The Supreme Court’s recent decision in West Virginia v. Environmental Protection Agency could significantly affect federal agencies’ ability to expand regulations beyond the authority granted by Congress. In a 6-3 majority led by Chief Justice John Roberts, the court voted to restrict the EPA’s ability to regulate carbon emissions, stating that the EPA exceeded the authority of the Clean Air Act when it promulgated the Clean Power Plan (CPP) during the Obama administration.
The decision’s main relevance for the National Association of Home Builders is its discussion of the “major questions doctrine,” an administrative law principle, which holds that unless Congress has clearly stated its intent for a federal agency to exercise its authority to regulate an issue, courts must reject the agency’s approach. In this case, the Court said the EPA asserted “highly consequential power beyond what Congress could reasonably be understood to have granted.”
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The Supreme Court’s application of the doctrine in this case will help NAHB’s advocacy on behalf of its members in circumstances where an agency attempts to create new regulatory programs that depart significantly from statute. In its original form, the CPP contained provisions that would provide incentives for adopting stringent energy efficiency building codes for new construction. But the original never went into effect, with most deadlines and goals met through market forces.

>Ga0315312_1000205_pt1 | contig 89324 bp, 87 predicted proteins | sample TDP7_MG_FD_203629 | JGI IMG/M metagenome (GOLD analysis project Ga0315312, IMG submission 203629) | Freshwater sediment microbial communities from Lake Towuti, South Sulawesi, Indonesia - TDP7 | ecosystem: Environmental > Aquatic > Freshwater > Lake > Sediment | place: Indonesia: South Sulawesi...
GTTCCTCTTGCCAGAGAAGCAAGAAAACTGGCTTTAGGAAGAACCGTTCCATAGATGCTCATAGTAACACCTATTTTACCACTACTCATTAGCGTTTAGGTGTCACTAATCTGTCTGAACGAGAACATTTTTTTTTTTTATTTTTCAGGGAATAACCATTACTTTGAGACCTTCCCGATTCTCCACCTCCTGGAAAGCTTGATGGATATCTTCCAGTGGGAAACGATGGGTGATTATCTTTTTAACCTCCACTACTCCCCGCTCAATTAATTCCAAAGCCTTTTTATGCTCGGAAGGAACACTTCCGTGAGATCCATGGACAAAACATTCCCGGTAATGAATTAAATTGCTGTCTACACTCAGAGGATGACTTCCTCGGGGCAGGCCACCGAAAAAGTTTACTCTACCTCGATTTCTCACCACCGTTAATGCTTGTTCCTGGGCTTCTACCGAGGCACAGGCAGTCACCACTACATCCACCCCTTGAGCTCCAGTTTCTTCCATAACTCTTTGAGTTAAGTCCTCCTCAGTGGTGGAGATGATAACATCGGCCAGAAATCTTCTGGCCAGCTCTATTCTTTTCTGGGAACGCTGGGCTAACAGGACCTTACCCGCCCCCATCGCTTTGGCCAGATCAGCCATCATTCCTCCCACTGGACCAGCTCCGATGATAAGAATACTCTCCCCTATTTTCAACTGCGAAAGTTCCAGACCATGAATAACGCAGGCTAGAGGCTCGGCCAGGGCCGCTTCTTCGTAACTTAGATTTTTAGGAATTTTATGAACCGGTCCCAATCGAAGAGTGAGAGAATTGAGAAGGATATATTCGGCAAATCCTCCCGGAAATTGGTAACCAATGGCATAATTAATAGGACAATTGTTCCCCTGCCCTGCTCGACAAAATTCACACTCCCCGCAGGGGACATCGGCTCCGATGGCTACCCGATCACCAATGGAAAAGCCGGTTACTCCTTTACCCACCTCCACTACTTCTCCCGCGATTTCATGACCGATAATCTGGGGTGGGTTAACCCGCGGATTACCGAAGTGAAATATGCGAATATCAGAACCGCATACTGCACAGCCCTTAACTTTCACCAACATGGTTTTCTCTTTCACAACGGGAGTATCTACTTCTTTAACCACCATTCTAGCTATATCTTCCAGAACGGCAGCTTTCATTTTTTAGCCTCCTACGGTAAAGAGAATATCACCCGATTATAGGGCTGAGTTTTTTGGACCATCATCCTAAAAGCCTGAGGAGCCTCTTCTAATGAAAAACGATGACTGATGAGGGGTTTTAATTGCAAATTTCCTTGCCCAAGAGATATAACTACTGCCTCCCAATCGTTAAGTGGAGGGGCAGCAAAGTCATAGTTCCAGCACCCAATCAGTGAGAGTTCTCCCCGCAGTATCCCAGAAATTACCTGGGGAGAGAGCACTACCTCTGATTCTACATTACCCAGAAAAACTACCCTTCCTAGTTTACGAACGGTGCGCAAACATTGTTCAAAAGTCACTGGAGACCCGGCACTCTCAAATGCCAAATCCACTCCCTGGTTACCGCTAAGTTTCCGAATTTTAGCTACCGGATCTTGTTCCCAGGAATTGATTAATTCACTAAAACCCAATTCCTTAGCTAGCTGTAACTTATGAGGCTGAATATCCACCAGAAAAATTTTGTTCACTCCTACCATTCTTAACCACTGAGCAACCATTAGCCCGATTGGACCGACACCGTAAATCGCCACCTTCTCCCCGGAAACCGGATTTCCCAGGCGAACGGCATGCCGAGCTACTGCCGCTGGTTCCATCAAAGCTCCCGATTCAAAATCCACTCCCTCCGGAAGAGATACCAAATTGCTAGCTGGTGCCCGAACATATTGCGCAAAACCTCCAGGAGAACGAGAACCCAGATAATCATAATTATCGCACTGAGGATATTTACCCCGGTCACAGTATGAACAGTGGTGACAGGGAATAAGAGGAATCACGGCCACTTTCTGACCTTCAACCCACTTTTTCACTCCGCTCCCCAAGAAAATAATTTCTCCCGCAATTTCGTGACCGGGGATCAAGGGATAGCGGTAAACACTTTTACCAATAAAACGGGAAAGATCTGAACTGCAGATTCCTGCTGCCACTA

It was already unlikely the Biden administration would bring back the original CPP, but the Supreme Court’s ruling cements that outcome, ensuring the EPA will not be able to establish similar demand-side efficiency requirements.
Construction Worker Demographics: Number of Hispanic Workers Increasing
Almost one-third of the U.S. construction workforce is Hispanic, according to the Census Bureau’s 2021 Current Population Survey. Non-Hispanic Whites account for the majority of workers in the construction industry (59%), but 31.5% are Hispanic, and their numbers are growing (see chart, at right). By comparison, African Americans make up 5.9% and Asians just 1.6% of the domestic construction workforce.
During the Great Recession, the number of Hispanic construction workers declined by 20%, from 3.3 million in 2007 to 2.7 million in 2010. By 2017, the cohort recovered to roughly 3.2 million, slightly below pre-recession levels, and has since grown to a record high of 3.76 million in 2021, after a small dip during the volatile start of the pandemic.
Not surprisingly, Hispanic construction workers are concentrated in the South and West, where many Hispanics reside. In fact, 52% of the nation’s Hispanic construction workforce is concentrated in three states: Texas (834,000), California (808,000), and Florida (317,000).